Here is Rapsodie Espagnole by one of my favorites, Maurice Ravel, performed by the Montreal Orchestra.
In its atmosphere, the Rapsodie reflects the profound influence of the Spanish musical heritage imparted to Ravel by his Basque mother. As a child, Ravel would listen to his mother sing him folk songs from her country. Later works by Ravel, such as Boléro and the opera L'heure espagnole, also claim similar sources of inspiration. From the blurb on Youtube.
Sex Pistols: The Inside Story by Fred Vermorel
My rating: 3 of 5 stars
I am fascinated by movements, especially ones that I have heard about, but never really focused on. So this year, almost forty years after the fact, I am reading up on Punk Rock and the movers and shakers who propelled that movement to international attention.
This book is comprised of a diary of Sophie, the Sex Pistol's secretary, and the interviews that Fred Vermorel and his wife Judy conducted with each member of the band as well as people associated with the band.
Some of it was insightful in that it showed how a group of ill-educated, low class punks could become world famous. You get the right promoter behind you and you can go places and it's not wholly due to personal ability in the realm of musical talent, or financial or business knowledge.
Which is probably why when the Pistols disbanded a couple of years later, they did not have much money to their name.
John Lyden, aka Johnny Rotten was able to move on and create his own band and brand of experimental type of music. The rest seemed to sink into anonymity, except for Sid Vicious whose sensational death along with the death of his girl friend, Nancy, has become legendary, in no small part because of the movie made about them.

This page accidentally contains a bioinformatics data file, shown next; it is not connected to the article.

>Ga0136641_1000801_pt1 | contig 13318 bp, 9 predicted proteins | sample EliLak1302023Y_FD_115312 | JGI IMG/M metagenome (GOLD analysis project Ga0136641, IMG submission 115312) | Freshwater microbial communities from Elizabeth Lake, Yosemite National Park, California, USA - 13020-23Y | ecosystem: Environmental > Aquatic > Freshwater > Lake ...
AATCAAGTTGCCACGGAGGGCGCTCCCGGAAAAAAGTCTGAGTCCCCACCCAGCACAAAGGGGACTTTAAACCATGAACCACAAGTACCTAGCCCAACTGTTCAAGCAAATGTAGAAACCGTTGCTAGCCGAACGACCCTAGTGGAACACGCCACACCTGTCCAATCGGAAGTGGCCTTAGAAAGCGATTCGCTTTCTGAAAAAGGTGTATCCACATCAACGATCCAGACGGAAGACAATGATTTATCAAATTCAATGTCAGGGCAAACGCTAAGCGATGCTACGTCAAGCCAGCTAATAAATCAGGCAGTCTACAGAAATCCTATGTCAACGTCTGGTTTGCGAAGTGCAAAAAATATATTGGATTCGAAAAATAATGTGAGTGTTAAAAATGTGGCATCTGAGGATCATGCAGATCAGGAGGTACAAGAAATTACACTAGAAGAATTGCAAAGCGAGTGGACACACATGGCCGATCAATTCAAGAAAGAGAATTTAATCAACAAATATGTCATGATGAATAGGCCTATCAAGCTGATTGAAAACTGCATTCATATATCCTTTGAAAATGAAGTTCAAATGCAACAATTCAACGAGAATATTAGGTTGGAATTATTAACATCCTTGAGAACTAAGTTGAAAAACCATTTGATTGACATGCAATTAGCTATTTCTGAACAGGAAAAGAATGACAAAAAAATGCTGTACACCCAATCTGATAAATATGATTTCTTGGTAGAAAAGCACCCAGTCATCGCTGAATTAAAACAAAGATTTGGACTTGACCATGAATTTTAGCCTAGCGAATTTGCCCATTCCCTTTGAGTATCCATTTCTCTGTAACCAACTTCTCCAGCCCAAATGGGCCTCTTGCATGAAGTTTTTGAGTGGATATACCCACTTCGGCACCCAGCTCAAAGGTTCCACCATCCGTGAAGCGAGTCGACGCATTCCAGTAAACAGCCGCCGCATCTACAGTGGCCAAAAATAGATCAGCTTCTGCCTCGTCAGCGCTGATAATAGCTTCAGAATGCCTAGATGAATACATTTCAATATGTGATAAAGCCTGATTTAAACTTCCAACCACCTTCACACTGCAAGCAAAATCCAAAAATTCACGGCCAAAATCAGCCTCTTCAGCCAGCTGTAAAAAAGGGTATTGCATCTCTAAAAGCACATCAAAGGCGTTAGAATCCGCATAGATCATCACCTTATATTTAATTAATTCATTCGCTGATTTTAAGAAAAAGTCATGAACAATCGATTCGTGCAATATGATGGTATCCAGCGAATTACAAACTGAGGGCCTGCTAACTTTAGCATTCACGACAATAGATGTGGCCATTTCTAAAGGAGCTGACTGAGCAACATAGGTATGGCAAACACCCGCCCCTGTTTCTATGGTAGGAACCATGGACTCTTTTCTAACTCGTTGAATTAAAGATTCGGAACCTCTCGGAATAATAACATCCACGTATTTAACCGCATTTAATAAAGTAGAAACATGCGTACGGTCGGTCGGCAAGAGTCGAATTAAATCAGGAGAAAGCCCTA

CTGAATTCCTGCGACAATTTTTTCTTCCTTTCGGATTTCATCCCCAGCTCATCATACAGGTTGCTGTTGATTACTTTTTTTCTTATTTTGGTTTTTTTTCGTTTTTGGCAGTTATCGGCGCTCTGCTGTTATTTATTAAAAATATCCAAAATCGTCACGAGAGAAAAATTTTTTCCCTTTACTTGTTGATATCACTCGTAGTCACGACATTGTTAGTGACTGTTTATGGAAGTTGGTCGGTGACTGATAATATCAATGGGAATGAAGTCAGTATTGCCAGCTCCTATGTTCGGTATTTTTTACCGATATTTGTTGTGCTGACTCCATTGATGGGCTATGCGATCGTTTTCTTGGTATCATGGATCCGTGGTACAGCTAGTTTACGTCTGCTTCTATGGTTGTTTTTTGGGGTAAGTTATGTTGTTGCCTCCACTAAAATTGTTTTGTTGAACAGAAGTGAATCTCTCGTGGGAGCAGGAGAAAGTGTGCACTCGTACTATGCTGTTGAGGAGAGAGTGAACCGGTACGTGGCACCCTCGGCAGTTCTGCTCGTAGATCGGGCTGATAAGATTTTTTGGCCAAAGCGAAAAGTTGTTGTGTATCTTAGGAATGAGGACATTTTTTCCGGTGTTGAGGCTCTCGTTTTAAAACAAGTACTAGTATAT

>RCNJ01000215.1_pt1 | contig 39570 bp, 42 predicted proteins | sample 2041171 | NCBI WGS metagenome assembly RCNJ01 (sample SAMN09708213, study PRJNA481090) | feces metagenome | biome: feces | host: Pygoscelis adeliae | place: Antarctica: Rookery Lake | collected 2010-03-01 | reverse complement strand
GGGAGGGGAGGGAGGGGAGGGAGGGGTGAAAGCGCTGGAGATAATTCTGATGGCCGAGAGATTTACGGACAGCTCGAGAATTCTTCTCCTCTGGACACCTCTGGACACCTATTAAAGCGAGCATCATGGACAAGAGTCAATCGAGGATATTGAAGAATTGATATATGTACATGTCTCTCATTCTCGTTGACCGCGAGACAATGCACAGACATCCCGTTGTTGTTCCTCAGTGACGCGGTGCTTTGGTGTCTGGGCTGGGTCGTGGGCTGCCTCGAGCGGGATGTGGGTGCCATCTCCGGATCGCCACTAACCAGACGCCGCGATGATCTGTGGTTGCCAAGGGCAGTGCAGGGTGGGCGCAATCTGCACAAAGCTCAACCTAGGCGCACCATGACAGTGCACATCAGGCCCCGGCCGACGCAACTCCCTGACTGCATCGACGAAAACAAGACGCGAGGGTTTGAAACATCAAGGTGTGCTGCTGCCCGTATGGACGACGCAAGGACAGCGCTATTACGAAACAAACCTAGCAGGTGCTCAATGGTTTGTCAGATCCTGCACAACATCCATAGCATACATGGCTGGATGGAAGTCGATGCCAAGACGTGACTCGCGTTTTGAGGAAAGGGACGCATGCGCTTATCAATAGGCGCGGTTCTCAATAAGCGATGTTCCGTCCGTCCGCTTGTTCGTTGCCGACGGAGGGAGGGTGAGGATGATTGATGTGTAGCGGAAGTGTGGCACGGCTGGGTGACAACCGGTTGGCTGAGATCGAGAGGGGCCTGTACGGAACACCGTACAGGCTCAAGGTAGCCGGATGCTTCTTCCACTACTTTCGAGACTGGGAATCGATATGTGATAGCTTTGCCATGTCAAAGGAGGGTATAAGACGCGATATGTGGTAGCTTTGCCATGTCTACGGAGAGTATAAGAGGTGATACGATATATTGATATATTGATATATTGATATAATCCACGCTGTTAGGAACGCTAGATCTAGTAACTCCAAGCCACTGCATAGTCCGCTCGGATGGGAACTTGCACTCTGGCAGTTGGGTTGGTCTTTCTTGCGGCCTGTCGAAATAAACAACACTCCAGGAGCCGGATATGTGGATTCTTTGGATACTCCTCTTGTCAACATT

It fascinates me why so many people flocked to this genre of music. Did it really speak to them? Or was it promoted in such a way that made it appealing and attractive to young people? I'm still trying to discover how it works.
The interviews themselves are not very interesting in my opinion because the young men did not have a whole lot to say for themselves. We learn what they hate and what they're against, but what they stand for or like is unknown. Being reactionary only survives if there's something already established to react against. As their own type of music became popular, they lost their raison d'etre.
I have a few more books about The Sex Pistols and the Punk Rock movement in general. We'll see what they have to say about it all.
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